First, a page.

2 (quick news) Your love life in #s
Compiled by Libby Rayne
68% 52% 84% 80% 14% 59% 20%
Results polled from 300 students
The Reporter • February 2013
are not in a relationship don’t want to be in a relationship believe you can be ‘in love‘ in high school are happy single have never been in a relationship have been in 1-6 relationships have been in above 7 relationships or had “too many to count“
Photo PhotobybyHali HaliWimbush Wimbush
Football players recreate their Powder Puff dance from football season at the Homecoming pep rally Feb. 1. The boys danced to a mixture of poular tunes they practiced during seminar such as“If You Wanna Be My Lover”by the Spice Girls.
Oriole mascot before panther FCCLA helps with night at the museum In 1889 there was no mascot for the high school. “In my opinion the panther mascot came from the Indians” says sophomore Daniel Dees “The Indians feared and respected the Panther and when the white settlers came in the Indians told the white men about it. So when the white settlers made the school they decided to use the Panther as their mascot.” The earliest record on the mascot dates back to 1922. In 1922 the school’s mascot was the Paola Orioles, an orange and black bird. “The Oriole wasn’t fierce enough,” says Larry McGee, a retired principal from Paola High School who has served the district for 31 years.
Many believed without a fierce mascot there would not be a fierce and dominant force in the athletics department. “The mascot was the drive, determination, and heart of the team,” says Oscar Durland, Paola graduate of 1941. “Without a mascot or even a strong mascot the team’s overall effort would be less than if we had a mascot.” In 1930 the football and basketball teams were changed to the Paola Panthers instead of the Paola Orioles. Since 1930 the name Paola Panthers has not been changed.
- Chase Mercer
Jensen’s finger on the mend “It was a freak accident,” welding instructor Brett Brownback said. “He was doing everything right, and took all the right precautions. He stretched his hand out, it caught his glove, and it sucked his hand down into it.” While making a swing set on Dec. 13, senior Mike Jensen cut his finger with an angle grinder. According to Family Handy Man Website, an angle grinder is a tool used in welding to remove excess material and cut metal into pieces. “He took her down to the bone,” Brownback said. “I knew he wasn’t going to lose it, but it was probably the worst accident
I’ve come to.” After cutting his finger Jensen told Brownback he had cut it. “I knew Jensen had to go to the hospital,” Brownback said. After cutting his finger, Jensen said he had no idea how bad the cut actually was. “I thought I was going to lose my finger until I made it to the second hospital,” Jensen said. According to Brownback, despite twelve stiches and almost losing a finger, Jensen enrolled at Tulsa Welding School that night.
- Natalie Eppler
FCCLA sponsor Janet Ward said club members are excited to work with Night at the Museum, a project for kids to learn about topics that teachers did at Children’s Museums in Chicago. “I am most excited for Night at the Museum because I get to hang with little kids,” Sophomore Madison O’Brien said. Sophomore Sydney Prothe felt the same. “I helped out last year,” Prothe said “I think it’s really cool they do it for the kids,” . Prothe likes Night at the Museum but it is not what she is most excited for. She can’t wait for Star Events, which is when students judge other FCCLA clubs on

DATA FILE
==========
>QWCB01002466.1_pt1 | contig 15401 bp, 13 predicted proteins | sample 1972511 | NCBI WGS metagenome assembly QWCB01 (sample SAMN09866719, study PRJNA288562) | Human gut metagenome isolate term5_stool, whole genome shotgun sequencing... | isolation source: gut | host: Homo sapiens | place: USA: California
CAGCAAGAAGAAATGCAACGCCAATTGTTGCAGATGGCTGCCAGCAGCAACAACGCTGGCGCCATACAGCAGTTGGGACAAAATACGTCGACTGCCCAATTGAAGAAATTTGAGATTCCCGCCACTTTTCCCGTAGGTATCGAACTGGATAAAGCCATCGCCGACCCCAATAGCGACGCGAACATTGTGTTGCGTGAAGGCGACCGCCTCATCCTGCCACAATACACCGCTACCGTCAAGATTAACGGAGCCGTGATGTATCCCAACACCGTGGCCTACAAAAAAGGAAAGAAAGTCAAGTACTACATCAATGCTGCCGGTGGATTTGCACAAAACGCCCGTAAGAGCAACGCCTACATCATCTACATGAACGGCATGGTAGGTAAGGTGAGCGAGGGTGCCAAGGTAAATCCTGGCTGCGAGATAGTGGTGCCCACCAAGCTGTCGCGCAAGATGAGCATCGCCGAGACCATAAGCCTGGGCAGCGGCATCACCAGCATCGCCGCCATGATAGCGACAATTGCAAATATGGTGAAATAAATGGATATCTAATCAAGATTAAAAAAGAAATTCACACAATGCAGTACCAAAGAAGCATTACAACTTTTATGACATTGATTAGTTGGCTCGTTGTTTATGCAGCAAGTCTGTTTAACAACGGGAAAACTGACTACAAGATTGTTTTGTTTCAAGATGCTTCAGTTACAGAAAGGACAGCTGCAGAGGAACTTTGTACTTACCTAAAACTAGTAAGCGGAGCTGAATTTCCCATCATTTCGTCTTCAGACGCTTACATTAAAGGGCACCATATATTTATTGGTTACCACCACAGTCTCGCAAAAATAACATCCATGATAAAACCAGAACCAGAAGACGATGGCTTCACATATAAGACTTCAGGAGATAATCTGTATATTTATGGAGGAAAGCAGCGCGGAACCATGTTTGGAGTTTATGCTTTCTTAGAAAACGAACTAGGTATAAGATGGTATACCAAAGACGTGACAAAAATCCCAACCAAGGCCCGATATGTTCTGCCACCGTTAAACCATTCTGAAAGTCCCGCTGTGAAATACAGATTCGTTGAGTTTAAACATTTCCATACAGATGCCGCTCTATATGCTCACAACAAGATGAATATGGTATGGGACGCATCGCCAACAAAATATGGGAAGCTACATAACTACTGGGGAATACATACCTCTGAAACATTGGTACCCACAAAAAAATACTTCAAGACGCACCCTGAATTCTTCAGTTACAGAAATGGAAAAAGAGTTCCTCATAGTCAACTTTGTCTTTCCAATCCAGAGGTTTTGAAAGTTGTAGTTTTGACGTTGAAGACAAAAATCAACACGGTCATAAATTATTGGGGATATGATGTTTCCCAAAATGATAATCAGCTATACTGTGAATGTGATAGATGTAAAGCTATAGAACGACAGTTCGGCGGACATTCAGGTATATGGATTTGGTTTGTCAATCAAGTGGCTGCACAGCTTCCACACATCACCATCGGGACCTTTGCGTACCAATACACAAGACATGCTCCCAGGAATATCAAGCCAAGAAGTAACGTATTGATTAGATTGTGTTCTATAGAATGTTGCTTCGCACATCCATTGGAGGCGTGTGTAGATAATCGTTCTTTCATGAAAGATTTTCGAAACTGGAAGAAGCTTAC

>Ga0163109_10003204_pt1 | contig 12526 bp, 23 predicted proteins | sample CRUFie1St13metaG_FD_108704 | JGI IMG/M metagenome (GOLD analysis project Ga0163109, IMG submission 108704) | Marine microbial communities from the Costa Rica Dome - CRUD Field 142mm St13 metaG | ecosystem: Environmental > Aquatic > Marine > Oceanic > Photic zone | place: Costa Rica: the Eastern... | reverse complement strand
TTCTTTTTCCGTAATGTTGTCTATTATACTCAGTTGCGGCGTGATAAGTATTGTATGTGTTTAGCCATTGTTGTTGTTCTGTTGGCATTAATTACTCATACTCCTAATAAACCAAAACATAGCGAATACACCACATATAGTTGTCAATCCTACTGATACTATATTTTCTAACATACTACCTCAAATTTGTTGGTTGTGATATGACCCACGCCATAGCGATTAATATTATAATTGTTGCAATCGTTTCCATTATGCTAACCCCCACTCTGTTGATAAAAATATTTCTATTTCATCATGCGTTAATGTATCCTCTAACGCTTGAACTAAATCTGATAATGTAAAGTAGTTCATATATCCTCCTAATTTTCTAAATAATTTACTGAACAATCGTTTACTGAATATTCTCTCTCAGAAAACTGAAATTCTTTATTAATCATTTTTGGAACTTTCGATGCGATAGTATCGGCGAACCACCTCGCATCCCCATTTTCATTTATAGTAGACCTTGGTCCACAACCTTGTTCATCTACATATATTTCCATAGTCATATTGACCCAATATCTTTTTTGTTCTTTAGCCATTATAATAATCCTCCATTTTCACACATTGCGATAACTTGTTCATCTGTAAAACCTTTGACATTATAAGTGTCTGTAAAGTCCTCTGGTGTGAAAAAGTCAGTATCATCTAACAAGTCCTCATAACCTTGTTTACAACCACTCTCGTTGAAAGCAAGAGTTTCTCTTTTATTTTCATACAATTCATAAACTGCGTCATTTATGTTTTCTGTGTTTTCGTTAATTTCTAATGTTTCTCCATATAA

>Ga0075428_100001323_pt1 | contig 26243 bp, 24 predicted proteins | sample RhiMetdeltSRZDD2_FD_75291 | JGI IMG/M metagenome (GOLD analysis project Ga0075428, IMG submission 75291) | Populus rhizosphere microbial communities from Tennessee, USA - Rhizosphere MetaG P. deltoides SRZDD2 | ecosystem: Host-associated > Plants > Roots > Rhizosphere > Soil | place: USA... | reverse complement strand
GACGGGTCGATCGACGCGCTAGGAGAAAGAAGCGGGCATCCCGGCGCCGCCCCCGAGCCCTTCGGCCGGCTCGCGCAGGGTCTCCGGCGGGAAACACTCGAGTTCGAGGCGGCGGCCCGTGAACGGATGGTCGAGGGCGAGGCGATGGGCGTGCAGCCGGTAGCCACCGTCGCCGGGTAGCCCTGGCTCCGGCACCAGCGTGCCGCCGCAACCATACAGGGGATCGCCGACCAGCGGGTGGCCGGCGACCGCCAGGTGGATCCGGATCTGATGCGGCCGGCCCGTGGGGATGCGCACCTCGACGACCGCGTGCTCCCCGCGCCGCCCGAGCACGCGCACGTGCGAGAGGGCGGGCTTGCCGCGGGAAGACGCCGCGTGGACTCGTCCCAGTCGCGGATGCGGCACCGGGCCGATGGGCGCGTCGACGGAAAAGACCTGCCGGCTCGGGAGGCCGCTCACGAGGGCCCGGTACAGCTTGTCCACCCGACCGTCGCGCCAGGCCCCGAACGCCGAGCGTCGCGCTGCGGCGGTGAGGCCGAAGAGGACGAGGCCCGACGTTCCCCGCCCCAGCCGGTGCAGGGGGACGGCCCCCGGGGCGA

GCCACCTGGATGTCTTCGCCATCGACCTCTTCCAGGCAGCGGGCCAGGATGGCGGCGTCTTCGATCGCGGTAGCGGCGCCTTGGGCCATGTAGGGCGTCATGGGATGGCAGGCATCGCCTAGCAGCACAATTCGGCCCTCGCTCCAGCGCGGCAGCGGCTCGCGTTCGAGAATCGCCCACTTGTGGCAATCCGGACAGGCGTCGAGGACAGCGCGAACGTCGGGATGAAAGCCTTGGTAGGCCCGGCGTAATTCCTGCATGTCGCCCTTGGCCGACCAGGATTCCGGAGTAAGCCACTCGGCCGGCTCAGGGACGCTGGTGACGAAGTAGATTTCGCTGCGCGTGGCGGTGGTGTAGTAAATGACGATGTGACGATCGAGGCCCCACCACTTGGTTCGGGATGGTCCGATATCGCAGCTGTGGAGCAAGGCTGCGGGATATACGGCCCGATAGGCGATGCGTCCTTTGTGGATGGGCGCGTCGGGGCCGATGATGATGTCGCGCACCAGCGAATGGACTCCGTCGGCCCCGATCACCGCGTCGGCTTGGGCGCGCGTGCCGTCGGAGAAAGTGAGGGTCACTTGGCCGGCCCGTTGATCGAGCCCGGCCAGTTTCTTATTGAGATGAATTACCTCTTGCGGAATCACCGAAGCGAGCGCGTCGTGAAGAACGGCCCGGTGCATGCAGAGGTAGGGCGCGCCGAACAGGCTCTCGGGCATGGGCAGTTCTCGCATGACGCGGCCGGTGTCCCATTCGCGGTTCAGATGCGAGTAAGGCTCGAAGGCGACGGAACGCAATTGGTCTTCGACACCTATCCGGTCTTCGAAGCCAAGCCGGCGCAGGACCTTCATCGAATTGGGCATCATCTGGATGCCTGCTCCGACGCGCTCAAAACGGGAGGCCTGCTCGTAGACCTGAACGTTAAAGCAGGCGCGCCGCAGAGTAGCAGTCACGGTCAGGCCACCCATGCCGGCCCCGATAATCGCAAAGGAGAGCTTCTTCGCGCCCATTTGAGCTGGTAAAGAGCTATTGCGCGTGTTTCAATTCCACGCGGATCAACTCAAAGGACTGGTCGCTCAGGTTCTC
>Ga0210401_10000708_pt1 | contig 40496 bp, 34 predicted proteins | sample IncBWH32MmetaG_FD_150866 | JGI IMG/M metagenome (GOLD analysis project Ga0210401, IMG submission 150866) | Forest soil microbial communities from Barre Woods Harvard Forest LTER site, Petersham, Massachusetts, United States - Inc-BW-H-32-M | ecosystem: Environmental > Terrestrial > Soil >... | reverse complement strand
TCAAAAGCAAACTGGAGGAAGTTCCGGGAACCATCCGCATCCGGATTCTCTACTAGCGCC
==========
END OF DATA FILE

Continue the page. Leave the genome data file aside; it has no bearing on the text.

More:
different projects they do. “They are a good way to see what is going on in other FCCLA clubs,” Prothe said. Ward said Star Events is one of many competitions FCCLA competes in. “The students don’t realize that if they get involved with the competitions, there will be more opportunities for them,” Ward said. The club participates in different service projects over the year including Trick-or-Treat so Kids can Eat, Camp-out for Cash, and helping teachers’ kids build graham cracker houses. -Tristian Barnes
Student charged with threat Senior Brandon Youk said the school took way to many precautions when it evacuated the high school for a bomb threat on Jan. 16. “It was blown way out of proportion,” Youk said. “It wasn’t that serious.” According to a news release from the Miami County Attorney’s Office an 18 year-old senior* is being charged in Miami County District Court with one count of aggravated criminal threat for allegedly making the bomb threat at the high school. The charge is a level 5 felony, and bond was set at $25,000. Freshman Morgan Laudan said she thought the school handled things the right way. “They needed to evacuate us and search the entire school building,” Laudan said. “Our parents would have gone wild if we weren’t.” Bressler said the evacuation in place was already under review before the day began. “All the schools in the county had been reviewing the plan since September, and finding what we could do better, or where the plan fell short,” Bressler said. What started as a student lashing out has turned into major legal problems for a Paola High School student after writing a bomb threat on a bathroom wall Wednesday morning. Principal Phil Bressler, who kept the student’s
name confidential, said he wished the student had talked to the office about any issues he or she had. “Making a threat is typically a cry for help and students need to ask instead of facing the legal trouble,” Bressler said. “We care for the individual.” The high school office received the report of a threat at 9 a.m., said Phil Bressler. Senior Zach Trigg was the one to discover the threat. “I found it in the first stall in the bathroom in the senior hallway,” Trigg said. “It said that there was a bomb in the school and it was going to go off at lunch.” The administrators were in the board meeting at the district office when the bookkeeper informed Bressler and vice principal Jeff T. Hines of the incident. As a precaution, juniors and seniors evacuated to the middle school, while freshman and sophomores went to Sunflower. Bressler said during the evacuations the teachers and students did what they were asked. “Not having reviewed the policies in some time, the students and staff were tremendous in remaining calm,” Bressler said.